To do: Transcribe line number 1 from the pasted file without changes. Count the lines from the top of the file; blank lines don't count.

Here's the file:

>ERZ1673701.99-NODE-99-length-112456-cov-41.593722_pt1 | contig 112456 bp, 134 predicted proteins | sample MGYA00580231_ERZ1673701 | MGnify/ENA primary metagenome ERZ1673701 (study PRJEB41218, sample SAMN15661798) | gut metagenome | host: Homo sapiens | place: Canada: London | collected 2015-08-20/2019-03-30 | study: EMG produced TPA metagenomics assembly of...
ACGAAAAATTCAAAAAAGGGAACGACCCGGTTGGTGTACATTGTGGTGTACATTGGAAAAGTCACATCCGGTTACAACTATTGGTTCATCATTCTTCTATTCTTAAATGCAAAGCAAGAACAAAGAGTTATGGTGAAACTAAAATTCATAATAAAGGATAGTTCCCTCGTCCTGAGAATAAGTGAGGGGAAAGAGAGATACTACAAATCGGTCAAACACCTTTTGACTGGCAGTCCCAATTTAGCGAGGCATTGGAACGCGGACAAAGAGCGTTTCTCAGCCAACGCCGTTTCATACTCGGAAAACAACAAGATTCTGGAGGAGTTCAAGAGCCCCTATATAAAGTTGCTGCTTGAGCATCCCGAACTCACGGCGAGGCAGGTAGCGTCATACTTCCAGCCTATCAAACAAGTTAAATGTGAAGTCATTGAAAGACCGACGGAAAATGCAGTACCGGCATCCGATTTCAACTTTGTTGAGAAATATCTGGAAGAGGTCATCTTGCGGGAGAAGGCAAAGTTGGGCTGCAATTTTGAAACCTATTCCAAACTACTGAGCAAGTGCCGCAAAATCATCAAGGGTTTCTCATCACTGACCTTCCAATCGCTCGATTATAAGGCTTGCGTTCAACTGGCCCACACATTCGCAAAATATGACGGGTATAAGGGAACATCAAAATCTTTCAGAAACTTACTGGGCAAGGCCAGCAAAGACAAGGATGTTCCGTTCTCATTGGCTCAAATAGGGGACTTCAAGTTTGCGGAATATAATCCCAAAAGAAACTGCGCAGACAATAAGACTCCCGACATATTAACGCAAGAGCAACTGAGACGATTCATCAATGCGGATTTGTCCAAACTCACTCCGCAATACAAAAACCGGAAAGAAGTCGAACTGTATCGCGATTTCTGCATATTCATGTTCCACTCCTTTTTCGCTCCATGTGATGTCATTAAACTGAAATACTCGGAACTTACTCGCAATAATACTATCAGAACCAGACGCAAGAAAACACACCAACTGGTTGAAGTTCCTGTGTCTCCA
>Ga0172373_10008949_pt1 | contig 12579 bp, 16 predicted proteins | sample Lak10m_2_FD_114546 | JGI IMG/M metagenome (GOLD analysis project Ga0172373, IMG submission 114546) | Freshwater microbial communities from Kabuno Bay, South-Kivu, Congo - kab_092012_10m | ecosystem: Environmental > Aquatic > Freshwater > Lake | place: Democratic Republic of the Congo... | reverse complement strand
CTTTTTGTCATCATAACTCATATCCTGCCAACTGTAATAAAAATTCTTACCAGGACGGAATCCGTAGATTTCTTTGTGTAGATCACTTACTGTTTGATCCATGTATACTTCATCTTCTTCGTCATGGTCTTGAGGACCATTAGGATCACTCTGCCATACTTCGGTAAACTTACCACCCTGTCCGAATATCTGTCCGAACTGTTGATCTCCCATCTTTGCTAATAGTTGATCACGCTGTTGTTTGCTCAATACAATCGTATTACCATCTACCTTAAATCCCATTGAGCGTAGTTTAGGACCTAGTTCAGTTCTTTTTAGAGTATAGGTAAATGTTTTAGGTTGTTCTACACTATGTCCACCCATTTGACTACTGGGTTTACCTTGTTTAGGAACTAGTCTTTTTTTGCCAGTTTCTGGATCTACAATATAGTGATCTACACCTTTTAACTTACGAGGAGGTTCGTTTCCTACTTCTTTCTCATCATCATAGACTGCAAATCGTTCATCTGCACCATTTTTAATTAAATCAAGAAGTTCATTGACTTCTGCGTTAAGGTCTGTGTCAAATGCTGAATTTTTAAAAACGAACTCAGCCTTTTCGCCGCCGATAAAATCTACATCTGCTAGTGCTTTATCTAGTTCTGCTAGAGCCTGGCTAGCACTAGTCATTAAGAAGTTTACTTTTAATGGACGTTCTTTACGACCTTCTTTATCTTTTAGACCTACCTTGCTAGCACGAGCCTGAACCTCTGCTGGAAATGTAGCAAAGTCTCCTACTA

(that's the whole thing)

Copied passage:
>ERZ1673701.99-NODE-99-length-112456-cov-41.593722_pt1 | contig 112456 bp, 134 predicted proteins | sample MGYA00580231_ERZ1673701 | MGnify/ENA primary metagenome ERZ1673701 (study PRJEB41218, sample SAMN15661798) | gut metagenome | host: Homo sapiens | place: Canada: London | collected 2015-08-20/2019-03-30 | study: EMG produced TPA metagenomics assembly of...